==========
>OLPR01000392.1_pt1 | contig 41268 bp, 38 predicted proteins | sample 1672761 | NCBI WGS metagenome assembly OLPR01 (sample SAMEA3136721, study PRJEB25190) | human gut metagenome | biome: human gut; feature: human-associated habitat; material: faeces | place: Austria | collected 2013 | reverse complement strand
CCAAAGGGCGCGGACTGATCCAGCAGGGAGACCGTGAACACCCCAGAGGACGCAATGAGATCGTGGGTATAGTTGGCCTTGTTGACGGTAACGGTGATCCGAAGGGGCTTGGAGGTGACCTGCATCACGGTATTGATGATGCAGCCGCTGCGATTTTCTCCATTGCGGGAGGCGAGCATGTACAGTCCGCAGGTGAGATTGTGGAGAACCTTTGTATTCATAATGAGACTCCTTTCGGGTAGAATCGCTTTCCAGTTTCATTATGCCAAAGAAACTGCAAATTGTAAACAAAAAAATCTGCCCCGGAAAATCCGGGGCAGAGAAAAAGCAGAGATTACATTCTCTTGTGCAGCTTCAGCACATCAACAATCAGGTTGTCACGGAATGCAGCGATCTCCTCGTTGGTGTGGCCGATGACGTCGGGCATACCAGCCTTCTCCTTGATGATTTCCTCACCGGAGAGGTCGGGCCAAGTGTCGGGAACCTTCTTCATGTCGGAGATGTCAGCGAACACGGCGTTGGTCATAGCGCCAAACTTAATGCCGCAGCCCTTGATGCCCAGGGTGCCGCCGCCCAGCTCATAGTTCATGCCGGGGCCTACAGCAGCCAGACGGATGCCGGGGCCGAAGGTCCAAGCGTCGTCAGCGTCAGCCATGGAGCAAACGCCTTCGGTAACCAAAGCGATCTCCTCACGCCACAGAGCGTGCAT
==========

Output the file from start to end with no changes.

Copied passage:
>OLPR01000392.1_pt1 | contig 41268 bp, 38 predicted proteins | sample 1672761 | NCBI WGS metagenome assembly OLPR01 (sample SAMEA3136721, study PRJEB25190) | human gut metagenome | biome: human gut; feature: human-associated habitat; material: faeces | place: Austria | collected 2013 | reverse complement strand
CCAAAGGGCGCGGACTGATCCAGCAGGGAGACCGTGAACACCCCAGAGGACGCAATGAGATCGTGGGTATAGTTGGCCTTGTTGACGGTAACGGTGATCCGAAGGGGCTTGGAGGTGACCTGCATCACGGTATTGATGATGCAGCCGCTGCGATTTTCTCCATTGCGGGAGGCGAGCATGTACAGTCCGCAGGTGAGATTGTGGAGAACCTTTGTATTCATAATGAGACTCCTTTCGGGTAGAATCGCTTTCCAGTTTCATTATGCCAAAGAAACTGCAAATTGTAAACAAAAAAATCTGCCCCGGAAAATCCGGGGCAGAGAAAAAGCAGAGATTACATTCTCTTGTGCAGCTTCAGCACATCAACAATCAGGTTGTCACGGAATGCAGCGATCTCCTCGTTGGTGTGGCCGATGACGTCGGGCATACCAGCCTTCTCCTTGATGATTTCCTCACCGGAGAGGTCGGGCCAAGTGTCGGGAACCTTCTTCATGTCGGAGATGTCAGCGAACACGGCGTTGGTCATAGCGCCAAACTTAATGCCGCAGCCCTTGATGCCCAGGGTGCCGCCGCCCAGCTCATAGTTCATGCCGGGGCCTACAGCAGCCAGACGGATGCCGGGGCCGAAGGTCCAAGCGTCGTCAGCGTCAGCCATGGAGCAAACGCCTTCGGTAACCAAAGCGATCTCCTCACGCCACAGAGCGTGCAT